A: There are 18.9 million eligible voters inside Iraq. No one has a good prediction for turnout because there are a number of wild cards, the first being security at polling places and whether voters feel safe enough to leave home and cast their ballots. Because of the vehicle ban on Election Day and to make sure voters don't overwhelm polling places, only 420 voters will be registered at each polling place. Each voter is supposed to have a polling place within a short walk from home. There are special polling places for the up to 183,000 Iraqis who were internally displaced, typically because of sectarian violence.

Q: Who pays the bill?

A: The Iraqi government has allocated a budget of $250 million to the Independent High Electoral Commission (known as IHEC) to recruit and train up to 300,000 election staff members.

Q: What is being done to prevent vote-buying, tampering with the ballots and other fraud?

A: Rumors — some quite credible — abound of politicians handing constituents cash in exchange for votes. What can be confirmed is that candidates have given potential voters air conditioners, guns, blankets and lavish meals in exchange for promises of votes. Ballot tampering might be a bit more difficult. The ballots are printed, and they're being kept in heavily guarded warehouses until they are distributed for Election Day. Each polling center has voting lists, and each voter will enter a polling place, confirm with an election worker that his or her name is on the list at that station, present a photo ID, sign next to the name, receive a ballot and then cast the ballot in private. Illiterate voters can seek the help of an election worker or a relative who has proper ID establishing the relationship.

Q: Will there be international monitors?

A: Yes, 500 to 600, although the U.N. complains there aren't enough for such a massive, complicated undertaking. There will be 13 teams of U.N. "poll-watchers," but they won't be doing monitoring per se because the U.N. is involved in helping to carry out the elections. There will be other teams of election observers doing monitoring — for example, the European Union is sending 126 observers to 14 provinces. The majority of the monitoring will be conducted by Iraqis, especially from the individual political parties.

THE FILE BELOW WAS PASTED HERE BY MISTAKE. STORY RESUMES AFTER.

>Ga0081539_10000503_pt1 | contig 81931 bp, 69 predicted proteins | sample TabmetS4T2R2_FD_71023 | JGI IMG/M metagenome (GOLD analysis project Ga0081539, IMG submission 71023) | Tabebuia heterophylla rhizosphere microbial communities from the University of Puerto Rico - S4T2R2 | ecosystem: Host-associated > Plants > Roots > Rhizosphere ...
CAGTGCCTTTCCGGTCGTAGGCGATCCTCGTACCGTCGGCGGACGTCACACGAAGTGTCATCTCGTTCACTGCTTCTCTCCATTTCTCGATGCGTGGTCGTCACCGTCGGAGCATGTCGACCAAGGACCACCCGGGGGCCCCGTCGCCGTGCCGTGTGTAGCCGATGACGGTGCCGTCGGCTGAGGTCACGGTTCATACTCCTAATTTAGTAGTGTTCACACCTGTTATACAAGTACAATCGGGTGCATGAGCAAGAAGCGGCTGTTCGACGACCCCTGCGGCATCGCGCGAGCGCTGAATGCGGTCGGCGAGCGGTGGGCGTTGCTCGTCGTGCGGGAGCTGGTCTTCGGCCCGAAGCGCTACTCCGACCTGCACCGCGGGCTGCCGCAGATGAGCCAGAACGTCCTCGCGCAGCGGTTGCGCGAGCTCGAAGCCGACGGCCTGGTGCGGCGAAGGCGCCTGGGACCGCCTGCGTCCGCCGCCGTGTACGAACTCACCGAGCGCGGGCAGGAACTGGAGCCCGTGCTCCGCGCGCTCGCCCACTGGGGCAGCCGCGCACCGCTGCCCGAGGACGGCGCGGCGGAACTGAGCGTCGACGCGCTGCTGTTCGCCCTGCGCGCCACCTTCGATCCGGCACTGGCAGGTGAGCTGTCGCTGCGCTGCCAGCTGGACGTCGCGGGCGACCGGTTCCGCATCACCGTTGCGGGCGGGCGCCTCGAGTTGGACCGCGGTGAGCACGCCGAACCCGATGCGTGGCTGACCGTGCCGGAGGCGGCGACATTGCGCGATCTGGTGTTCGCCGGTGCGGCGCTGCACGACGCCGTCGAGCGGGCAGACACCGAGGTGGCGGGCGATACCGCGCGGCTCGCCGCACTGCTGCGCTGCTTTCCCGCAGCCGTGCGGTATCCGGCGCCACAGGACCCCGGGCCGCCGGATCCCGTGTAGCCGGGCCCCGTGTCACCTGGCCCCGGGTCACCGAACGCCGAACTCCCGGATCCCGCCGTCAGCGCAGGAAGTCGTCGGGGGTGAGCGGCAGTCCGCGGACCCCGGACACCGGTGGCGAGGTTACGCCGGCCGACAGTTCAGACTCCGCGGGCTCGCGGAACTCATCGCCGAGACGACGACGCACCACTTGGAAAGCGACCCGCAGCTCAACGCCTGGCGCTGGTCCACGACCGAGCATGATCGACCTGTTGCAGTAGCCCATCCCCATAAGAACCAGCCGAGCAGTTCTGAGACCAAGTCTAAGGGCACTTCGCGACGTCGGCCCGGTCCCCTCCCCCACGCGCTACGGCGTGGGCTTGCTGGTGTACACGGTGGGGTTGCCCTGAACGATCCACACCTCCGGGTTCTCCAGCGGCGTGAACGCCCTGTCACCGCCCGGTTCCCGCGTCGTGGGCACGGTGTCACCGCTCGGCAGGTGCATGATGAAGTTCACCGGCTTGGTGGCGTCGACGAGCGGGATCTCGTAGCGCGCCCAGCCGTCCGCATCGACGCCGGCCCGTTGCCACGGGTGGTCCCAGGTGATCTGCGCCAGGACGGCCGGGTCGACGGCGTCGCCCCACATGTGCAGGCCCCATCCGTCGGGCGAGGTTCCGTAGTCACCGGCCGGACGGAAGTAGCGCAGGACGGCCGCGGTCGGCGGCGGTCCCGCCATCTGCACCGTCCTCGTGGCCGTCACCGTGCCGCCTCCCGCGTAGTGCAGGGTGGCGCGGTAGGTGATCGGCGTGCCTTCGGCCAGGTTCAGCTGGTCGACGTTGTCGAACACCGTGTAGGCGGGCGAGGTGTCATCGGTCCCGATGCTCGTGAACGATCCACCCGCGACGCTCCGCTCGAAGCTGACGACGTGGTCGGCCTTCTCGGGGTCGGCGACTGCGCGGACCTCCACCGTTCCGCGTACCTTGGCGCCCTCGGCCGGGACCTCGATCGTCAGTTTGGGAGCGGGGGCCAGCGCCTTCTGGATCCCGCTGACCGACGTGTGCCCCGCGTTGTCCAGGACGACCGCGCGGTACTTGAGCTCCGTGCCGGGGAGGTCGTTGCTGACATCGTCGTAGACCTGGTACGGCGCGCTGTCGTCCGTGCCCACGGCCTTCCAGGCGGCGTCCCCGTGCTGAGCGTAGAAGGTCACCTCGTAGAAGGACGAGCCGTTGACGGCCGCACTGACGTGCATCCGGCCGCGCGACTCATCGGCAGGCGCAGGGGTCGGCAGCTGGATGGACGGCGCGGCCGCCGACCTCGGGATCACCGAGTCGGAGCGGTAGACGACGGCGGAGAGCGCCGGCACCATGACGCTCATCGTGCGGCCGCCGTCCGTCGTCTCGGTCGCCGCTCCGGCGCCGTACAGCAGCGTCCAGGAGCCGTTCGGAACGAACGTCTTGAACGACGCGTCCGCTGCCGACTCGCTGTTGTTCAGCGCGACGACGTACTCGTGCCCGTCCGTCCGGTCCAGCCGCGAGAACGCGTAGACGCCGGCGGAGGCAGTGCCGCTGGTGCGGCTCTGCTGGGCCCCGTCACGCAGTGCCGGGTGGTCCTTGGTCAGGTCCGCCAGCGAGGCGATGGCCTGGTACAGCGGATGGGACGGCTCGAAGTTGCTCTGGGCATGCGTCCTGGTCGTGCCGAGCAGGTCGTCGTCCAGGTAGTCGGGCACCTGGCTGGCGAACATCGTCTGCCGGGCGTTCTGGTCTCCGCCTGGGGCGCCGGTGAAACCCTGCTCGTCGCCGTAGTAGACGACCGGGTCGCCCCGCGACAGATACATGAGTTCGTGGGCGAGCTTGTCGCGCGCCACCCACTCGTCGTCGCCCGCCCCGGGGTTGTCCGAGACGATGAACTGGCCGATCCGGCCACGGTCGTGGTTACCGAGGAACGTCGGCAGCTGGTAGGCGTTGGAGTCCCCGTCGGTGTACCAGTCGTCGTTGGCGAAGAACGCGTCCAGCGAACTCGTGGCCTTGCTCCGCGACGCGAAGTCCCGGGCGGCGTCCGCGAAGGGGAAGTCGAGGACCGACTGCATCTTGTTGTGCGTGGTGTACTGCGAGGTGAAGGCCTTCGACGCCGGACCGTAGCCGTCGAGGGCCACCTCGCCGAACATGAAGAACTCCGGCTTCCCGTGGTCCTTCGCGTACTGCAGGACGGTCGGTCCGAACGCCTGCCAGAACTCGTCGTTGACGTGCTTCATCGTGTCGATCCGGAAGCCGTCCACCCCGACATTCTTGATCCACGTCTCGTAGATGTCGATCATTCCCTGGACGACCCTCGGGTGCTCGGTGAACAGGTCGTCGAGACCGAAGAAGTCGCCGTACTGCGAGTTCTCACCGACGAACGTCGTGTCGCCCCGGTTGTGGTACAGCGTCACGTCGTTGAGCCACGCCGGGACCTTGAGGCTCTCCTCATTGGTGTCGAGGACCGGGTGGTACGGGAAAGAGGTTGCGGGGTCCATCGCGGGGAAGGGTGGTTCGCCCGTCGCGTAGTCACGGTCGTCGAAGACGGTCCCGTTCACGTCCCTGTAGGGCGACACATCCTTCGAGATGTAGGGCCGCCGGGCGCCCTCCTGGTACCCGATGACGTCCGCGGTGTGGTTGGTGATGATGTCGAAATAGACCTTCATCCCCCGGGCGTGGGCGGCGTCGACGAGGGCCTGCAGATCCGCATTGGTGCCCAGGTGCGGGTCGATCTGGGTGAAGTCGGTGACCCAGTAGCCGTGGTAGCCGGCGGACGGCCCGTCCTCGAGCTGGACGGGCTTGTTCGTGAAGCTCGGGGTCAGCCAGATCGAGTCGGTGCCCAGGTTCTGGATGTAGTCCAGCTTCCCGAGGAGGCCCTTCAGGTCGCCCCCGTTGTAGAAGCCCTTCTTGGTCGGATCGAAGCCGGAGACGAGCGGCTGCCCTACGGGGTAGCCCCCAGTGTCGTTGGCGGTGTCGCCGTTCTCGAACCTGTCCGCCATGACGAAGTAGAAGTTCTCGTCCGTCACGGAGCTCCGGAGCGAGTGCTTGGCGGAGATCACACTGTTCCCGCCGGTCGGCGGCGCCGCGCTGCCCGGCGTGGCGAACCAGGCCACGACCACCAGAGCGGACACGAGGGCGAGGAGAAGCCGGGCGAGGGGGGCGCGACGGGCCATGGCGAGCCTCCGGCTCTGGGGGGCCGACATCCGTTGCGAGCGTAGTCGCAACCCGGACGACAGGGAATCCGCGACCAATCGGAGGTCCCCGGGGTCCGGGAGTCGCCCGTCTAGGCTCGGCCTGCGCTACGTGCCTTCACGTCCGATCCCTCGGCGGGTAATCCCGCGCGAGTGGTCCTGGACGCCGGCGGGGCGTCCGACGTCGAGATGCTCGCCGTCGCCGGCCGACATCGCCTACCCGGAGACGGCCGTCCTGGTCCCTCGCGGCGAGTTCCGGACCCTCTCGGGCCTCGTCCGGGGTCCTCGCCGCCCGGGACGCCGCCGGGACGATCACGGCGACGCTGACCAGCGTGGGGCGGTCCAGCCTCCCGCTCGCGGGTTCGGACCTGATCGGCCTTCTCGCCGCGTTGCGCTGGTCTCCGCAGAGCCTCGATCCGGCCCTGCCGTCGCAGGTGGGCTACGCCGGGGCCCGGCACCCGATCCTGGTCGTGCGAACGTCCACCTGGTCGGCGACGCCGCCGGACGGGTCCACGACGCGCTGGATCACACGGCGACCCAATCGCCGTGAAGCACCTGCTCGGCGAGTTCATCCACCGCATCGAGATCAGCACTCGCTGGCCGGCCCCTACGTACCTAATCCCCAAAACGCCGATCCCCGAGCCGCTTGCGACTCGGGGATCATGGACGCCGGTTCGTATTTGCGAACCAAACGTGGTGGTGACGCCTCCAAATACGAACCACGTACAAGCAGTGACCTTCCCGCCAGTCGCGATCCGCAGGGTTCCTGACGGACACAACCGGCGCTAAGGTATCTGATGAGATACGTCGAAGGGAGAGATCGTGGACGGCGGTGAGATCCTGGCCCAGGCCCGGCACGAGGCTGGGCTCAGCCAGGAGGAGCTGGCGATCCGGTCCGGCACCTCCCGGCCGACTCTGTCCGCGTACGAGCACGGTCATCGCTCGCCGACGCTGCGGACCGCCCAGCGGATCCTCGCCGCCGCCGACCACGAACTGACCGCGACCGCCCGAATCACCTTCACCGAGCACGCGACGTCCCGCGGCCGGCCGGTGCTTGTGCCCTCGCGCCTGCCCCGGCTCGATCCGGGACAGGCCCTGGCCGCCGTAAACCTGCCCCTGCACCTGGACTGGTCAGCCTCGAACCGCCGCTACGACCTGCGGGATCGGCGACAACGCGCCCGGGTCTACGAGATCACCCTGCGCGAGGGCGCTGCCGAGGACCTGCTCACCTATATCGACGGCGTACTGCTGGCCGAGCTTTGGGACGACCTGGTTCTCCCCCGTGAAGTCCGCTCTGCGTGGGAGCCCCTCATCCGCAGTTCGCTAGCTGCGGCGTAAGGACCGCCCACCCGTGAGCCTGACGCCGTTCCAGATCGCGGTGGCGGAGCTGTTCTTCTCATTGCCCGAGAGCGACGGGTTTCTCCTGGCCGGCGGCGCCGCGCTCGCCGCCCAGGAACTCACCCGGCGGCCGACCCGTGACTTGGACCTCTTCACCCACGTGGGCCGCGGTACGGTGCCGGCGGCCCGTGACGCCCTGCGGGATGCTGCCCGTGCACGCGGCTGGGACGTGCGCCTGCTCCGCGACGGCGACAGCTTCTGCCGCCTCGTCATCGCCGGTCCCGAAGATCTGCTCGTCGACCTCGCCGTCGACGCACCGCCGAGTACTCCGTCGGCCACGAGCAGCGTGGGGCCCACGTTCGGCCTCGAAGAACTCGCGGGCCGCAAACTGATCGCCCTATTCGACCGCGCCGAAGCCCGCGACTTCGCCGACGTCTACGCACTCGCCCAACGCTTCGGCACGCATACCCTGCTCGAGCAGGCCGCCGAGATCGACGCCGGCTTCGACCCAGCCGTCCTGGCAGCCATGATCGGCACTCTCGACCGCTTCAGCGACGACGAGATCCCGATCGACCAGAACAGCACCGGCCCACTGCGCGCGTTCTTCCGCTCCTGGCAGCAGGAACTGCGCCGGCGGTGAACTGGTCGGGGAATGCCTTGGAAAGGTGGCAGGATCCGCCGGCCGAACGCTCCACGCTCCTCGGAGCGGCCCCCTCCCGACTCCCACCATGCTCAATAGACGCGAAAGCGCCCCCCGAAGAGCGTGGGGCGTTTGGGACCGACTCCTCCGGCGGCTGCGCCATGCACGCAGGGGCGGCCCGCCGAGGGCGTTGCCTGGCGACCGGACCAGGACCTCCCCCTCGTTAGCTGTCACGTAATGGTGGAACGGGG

Q: When can we expect election results?

A: There should be a rough indicator of results within a day or two. After polls close March 7, Iraqi election workers will count the ballots in the polling places under the watch of monitors, a process that is expected to take until midnight or later. Results of each polling place will be posted at the polling site and will remain up for 24 hours — which gives sophisticated parties the ability to send scouts to each polling place and tally up the rough results fairly quickly. After that initial count, the ballots are taken to secure warehouses where 1,100 data-entry workers will work in two shifts to enter the data. As soon as 30 percent of the polling stations in each province is entered, IHEC will begin issuing preliminary results, which will be updated twice a day until the process is complete. The absolute final results — after disputes/complaints are settled and the out-of-country ballots are in — may not be certified until the end of March.

Q: How soon after the results will a new Iraqi government be formed?

A: The results will kick off an intense — and possibly violent — period of horse-trading and deal-making. Some U.S. military and American civilian advisers have speculated it will take four to six months before a new government is formed. Others say that's optimistic, given the fractious nature of Iraqi politics.